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Charles Stanley – Christmas Message

December 6, 2012

Dear Friend,

In the midst of your holiday preparations and festivities, do you take time to read the Christmas story? Is it still as beautiful and meaningful as it was when you first came to know Jesus as your Savior? Or do you skim the verses, thinking, I know this well. No rooms at the inn, the manger, the angels, the shepherds—I have so little time, and I don’t really need to go over it all again.

I hope that rather than skipping the biblical account, you make it the centerpiece of your celebration. I pray you read it anew, allowing it to speak into your life. This is my habit as Christmas approaches each December—meditating on the awesome day when God “became flesh, and dwelt among us” (John 1:14). I think about Christ’s birth and consider all it means to our world and to me personally. Though I’ve studied the Christmas story countless times, I never want it to grow stale. I want the reality of “God with us” (Matt. 1:23) to remain fresh in my mind and the glory of His eternal plan to pierce my heart just as it did the first time I read about it in His Word.

Each year, the Father reveals to me something new about what He accomplished at Christ’s birth. For example, one year He showed me the awesome wisdom and simplicity of the name “Jesus.” Any child can say it. Imagine if the Messiah’s name had been Bartholomew, Zephaniah, Habakkuk, or Zachariah. Any of these would have been far too difficult for little ones to pronounce.

I remember my sister could not say “brother” when we were small, so she always called me “Bubby.” That was the only way she could address me at that early age. But she could certainly say, “Jesus.” She could declare the sweetest name on earth—the name that literally means “God’s deliverer.” When the Father showed me that in Scripture, it strengthened my faith.

The truth is we can easily overlook His astounding wisdom and loving provision, especially at Christmas when things become more difficult and can pass in a blur. That is why there is nothing better we can do than take a long look at the account in Luke 2:1-20 that sheds light on Christ’s incarnation (see also Isa. 9:6-7, Matt. 1; and Phil. 2-11). We need to take an intimate look at the birth of Jesus. It can only benefit us to ask, “What is it that God has to say to me about this right now?”

Perhaps you’re not quite sure how to meditate on these biblical passages or how to listen for what the Father wants to teach you. Here are some simple principles that will help you get the most from the account of Christ’s birth and all of God’s Word.

First, think deeply about the passage. As you read Scripture, ask questions such as who, when, where, what, why, and how about key details or things that do not make sense to you. For example, as you read Luke 2, you may wonder, Who was Caesar Augustus, and why did he call a census? What is so significant about Bethlehem that Jesus would be born there? Why is it important that Joseph was from the family of David? Sometimes it will be easy to find answers in Scripture, but at other times, you may need commentaries and lexicons to help you understand what the verses meant when they were written. However, asking questions such as these can help you gain insight into passages and help you draw life-transforming principles from them.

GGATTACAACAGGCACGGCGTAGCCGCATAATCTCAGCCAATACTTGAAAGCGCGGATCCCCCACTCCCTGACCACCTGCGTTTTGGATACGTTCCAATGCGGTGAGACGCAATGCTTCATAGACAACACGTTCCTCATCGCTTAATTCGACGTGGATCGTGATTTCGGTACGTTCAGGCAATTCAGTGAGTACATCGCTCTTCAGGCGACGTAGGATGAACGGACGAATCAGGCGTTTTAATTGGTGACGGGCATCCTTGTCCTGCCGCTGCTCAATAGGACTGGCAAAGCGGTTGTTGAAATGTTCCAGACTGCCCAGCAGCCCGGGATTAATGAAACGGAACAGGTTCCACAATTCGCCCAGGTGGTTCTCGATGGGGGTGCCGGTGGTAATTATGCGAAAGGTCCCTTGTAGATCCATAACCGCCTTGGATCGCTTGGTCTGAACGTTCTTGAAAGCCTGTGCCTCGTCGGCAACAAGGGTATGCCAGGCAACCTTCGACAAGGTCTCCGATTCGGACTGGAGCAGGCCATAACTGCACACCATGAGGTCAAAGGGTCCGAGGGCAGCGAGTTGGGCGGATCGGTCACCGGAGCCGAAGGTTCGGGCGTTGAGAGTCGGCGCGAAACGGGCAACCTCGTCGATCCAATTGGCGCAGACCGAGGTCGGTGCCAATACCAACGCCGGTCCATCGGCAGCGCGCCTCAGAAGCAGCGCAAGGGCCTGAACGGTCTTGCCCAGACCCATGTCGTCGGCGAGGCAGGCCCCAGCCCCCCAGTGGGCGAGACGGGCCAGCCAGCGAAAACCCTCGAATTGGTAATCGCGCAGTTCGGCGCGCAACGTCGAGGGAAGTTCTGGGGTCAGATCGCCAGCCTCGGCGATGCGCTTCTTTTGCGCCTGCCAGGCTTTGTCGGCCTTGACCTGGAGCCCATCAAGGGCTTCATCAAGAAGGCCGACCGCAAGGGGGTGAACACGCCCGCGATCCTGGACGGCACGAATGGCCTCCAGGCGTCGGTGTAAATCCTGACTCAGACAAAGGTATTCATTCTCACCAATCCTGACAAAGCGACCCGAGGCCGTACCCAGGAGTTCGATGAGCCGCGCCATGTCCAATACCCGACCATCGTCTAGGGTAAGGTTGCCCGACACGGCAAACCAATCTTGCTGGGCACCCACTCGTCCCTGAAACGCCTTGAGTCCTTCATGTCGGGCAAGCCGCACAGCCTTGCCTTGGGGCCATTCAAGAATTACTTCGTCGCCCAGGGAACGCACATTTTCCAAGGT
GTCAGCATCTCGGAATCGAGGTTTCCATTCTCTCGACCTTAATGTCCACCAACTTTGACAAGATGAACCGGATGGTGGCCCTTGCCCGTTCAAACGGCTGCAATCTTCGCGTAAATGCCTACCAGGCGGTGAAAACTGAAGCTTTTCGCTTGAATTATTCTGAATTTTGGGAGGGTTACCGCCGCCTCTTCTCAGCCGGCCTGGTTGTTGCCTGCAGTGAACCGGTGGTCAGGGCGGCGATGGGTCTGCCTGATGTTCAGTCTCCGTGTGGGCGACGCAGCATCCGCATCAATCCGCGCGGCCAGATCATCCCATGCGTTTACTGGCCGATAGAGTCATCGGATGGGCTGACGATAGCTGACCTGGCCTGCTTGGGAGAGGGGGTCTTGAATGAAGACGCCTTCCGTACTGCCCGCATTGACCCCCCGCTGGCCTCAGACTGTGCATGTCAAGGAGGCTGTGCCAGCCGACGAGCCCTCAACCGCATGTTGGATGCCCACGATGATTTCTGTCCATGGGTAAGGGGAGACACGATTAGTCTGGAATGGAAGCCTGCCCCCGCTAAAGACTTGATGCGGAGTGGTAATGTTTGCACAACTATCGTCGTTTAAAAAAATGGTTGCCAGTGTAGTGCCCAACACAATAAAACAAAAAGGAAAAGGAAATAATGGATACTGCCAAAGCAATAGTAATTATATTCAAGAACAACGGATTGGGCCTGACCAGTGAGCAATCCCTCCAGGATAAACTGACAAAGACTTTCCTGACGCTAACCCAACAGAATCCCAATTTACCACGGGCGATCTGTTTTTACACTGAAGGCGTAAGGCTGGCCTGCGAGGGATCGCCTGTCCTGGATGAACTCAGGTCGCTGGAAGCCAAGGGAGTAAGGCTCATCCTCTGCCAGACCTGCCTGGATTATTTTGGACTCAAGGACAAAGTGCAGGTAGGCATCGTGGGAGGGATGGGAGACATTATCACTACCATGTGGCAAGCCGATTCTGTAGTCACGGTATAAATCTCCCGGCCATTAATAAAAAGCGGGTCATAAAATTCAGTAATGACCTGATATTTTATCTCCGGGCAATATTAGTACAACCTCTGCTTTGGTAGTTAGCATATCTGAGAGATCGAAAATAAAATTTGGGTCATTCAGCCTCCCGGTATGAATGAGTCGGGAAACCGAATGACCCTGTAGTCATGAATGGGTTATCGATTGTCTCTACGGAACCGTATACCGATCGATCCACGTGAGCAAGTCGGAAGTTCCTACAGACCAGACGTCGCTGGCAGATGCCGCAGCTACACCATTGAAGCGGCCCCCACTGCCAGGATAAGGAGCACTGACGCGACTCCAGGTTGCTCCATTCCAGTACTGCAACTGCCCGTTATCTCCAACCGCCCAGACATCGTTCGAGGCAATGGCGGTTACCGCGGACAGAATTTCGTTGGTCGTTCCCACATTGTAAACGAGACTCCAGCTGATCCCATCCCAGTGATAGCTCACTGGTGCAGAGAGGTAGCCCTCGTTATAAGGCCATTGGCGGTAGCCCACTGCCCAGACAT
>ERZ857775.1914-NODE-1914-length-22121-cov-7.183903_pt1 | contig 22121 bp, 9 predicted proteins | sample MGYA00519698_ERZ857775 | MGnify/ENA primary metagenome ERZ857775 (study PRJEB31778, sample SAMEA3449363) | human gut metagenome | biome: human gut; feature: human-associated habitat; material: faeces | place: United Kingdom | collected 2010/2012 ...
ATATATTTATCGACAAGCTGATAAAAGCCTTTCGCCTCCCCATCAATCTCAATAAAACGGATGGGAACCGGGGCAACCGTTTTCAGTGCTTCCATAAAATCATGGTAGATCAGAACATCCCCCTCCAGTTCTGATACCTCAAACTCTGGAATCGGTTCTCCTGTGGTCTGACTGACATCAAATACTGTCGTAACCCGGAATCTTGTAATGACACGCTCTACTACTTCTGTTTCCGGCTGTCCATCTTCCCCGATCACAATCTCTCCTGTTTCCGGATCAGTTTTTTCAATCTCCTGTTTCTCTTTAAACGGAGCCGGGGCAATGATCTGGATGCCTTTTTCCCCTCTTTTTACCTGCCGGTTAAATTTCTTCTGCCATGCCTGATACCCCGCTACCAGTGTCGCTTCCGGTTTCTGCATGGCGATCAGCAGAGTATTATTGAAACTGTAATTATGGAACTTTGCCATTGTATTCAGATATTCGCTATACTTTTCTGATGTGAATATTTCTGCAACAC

Second, realize that the Father wants to reveal Himself to us in a personal way. It makes a tremendous difference in our Bible reading when we realize that God has a message He wants us to receive. We are not simply memorizing facts or being entertained with a story. We are interacting with our living Savior who, “emptied Himself, taking the form of a bond-servant” (Phil. 2:7) so that we can have a relationship with Him. This is what the Christmas story is all about. He desires for us to experience His presence, obtain comfort in His grace, and find direction for our daily lives. If we examine Scripture with the anticipation of hearing Him, we’ll be amazed at what He will show us.

Third, ask God to teach you how to apply what you read to your circumstances. Simply inquire, “Father, what are You saying to me? How does this account relate to my life, and how should I proceed with what You reveal to me?” In fact, you may wonder, The birth of Christ was more than 2,000 years ago—how can it possibly relate to me today? Be assured, He wants to show you. In fact, He promises, “Call to Me and I will answer you, and I will tell you great and mighty things, which you do not know” (Jer. 33:3).

Finally, trust God and submit to Him, regardless of what He tells you to do. The Lord does not require you to understand His will, just obey it, even if it seems unreasonable. At the time, it may not have made much sense for our Savior to be born of a virgin in a rough stable in Bethlehem, but we know it was God’s perfect plan for our salvation. Learn from the faith Mary and Joseph demonstrated, and trust the Father—however He may lead you.

I hope that rather than skipping the biblical account, you will make it the centerpiece of your celebration this Christmas, meditating on the awesome day when our Savior came to dwell among us. Surely, spending time in God’s holy Word is the very best present you can give yourself. May the Lord bless you as you focus on Him. Have a very Merry Christmas.

Prayerfully yours,

Charles F. Stanley

P.S. If you would like to learn more about God’s awesome wisdom in orchestrating Jesus’ birth, I invite you to read this month’s In Touch magazine. In it, I’ve written an article entitled “Before the Ages,” in which I discuss the intricacy of God’s redemptive plan. I pray it will be a blessing to you. As always, thank you for partnering with In Touch in leading people worldwide into growing relationships with Jesus Christ.

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